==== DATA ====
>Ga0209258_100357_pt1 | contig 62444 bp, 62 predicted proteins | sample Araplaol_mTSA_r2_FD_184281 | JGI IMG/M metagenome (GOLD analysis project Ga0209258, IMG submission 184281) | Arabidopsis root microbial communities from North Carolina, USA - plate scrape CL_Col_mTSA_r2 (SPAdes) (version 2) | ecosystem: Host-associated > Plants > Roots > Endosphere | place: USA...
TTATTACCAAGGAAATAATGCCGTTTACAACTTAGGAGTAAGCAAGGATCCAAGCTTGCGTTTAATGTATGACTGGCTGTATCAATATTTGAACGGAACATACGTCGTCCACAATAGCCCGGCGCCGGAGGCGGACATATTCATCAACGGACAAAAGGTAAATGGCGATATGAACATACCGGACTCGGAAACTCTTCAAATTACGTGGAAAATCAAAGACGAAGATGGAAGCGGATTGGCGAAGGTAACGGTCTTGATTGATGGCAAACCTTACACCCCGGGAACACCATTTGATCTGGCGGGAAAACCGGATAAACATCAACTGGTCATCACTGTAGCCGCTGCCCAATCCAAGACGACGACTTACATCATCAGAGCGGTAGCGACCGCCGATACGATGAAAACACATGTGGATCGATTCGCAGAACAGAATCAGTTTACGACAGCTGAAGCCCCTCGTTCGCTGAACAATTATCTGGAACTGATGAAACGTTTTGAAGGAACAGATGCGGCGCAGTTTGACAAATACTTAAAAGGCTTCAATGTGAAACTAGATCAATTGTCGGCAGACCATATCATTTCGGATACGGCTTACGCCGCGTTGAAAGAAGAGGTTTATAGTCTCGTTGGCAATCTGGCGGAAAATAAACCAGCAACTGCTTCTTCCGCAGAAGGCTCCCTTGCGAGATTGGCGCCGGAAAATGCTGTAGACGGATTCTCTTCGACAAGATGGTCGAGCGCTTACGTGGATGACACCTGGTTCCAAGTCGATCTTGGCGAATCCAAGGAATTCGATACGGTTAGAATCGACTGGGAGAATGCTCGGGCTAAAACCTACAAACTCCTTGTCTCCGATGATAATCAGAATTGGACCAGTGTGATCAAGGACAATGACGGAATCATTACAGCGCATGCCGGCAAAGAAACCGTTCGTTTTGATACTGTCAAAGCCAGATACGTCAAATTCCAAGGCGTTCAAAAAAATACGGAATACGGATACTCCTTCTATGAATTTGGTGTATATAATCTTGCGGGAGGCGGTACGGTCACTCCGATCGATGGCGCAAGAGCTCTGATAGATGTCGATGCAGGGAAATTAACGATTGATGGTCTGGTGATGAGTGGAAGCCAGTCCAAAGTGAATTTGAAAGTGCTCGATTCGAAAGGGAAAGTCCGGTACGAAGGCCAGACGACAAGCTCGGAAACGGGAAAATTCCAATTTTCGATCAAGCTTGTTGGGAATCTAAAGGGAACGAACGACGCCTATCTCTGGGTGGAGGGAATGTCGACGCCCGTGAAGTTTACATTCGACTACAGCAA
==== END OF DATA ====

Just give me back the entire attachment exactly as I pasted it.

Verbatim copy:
>Ga0209258_100357_pt1 | contig 62444 bp, 62 predicted proteins | sample Araplaol_mTSA_r2_FD_184281 | JGI IMG/M metagenome (GOLD analysis project Ga0209258, IMG submission 184281) | Arabidopsis root microbial communities from North Carolina, USA - plate scrape CL_Col_mTSA_r2 (SPAdes) (version 2) | ecosystem: Host-associated > Plants > Roots > Endosphere | place: USA...
TTATTACCAAGGAAATAATGCCGTTTACAACTTAGGAGTAAGCAAGGATCCAAGCTTGCGTTTAATGTATGACTGGCTGTATCAATATTTGAACGGAACATACGTCGTCCACAATAGCCCGGCGCCGGAGGCGGACATATTCATCAACGGACAAAAGGTAAATGGCGATATGAACATACCGGACTCGGAAACTCTTCAAATTACGTGGAAAATCAAAGACGAAGATGGAAGCGGATTGGCGAAGGTAACGGTCTTGATTGATGGCAAACCTTACACCCCGGGAACACCATTTGATCTGGCGGGAAAACCGGATAAACATCAACTGGTCATCACTGTAGCCGCTGCCCAATCCAAGACGACGACTTACATCATCAGAGCGGTAGCGACCGCCGATACGATGAAAACACATGTGGATCGATTCGCAGAACAGAATCAGTTTACGACAGCTGAAGCCCCTCGTTCGCTGAACAATTATCTGGAACTGATGAAACGTTTTGAAGGAACAGATGCGGCGCAGTTTGACAAATACTTAAAAGGCTTCAATGTGAAACTAGATCAATTGTCGGCAGACCATATCATTTCGGATACGGCTTACGCCGCGTTGAAAGAAGAGGTTTATAGTCTCGTTGGCAATCTGGCGGAAAATAAACCAGCAACTGCTTCTTCCGCAGAAGGCTCCCTTGCGAGATTGGCGCCGGAAAATGCTGTAGACGGATTCTCTTCGACAAGATGGTCGAGCGCTTACGTGGATGACACCTGGTTCCAAGTCGATCTTGGCGAATCCAAGGAATTCGATACGGTTAGAATCGACTGGGAGAATGCTCGGGCTAAAACCTACAAACTCCTTGTCTCCGATGATAATCAGAATTGGACCAGTGTGATCAAGGACAATGACGGAATCATTACAGCGCATGCCGGCAAAGAAACCGTTCGTTTTGATACTGTCAAAGCCAGATACGTCAAATTCCAAGGCGTTCAAAAAAATACGGAATACGGATACTCCTTCTATGAATTTGGTGTATATAATCTTGCGGGAGGCGGTACGGTCACTCCGATCGATGGCGCAAGAGCTCTGATAGATGTCGATGCAGGGAAATTAACGATTGATGGTCTGGTGATGAGTGGAAGCCAGTCCAAAGTGAATTTGAAAGTGCTCGATTCGAAAGGGAAAGTCCGGTACGAAGGCCAGACGACAAGCTCGGAAACGGGAAAATTCCAATTTTCGATCAAGCTTGTTGGGAATCTAAAGGGAACGAACGACGCCTATCTCTGGGTGGAGGGAATGTCGACGCCCGTGAAGTTTACATTCGACTACAGCAA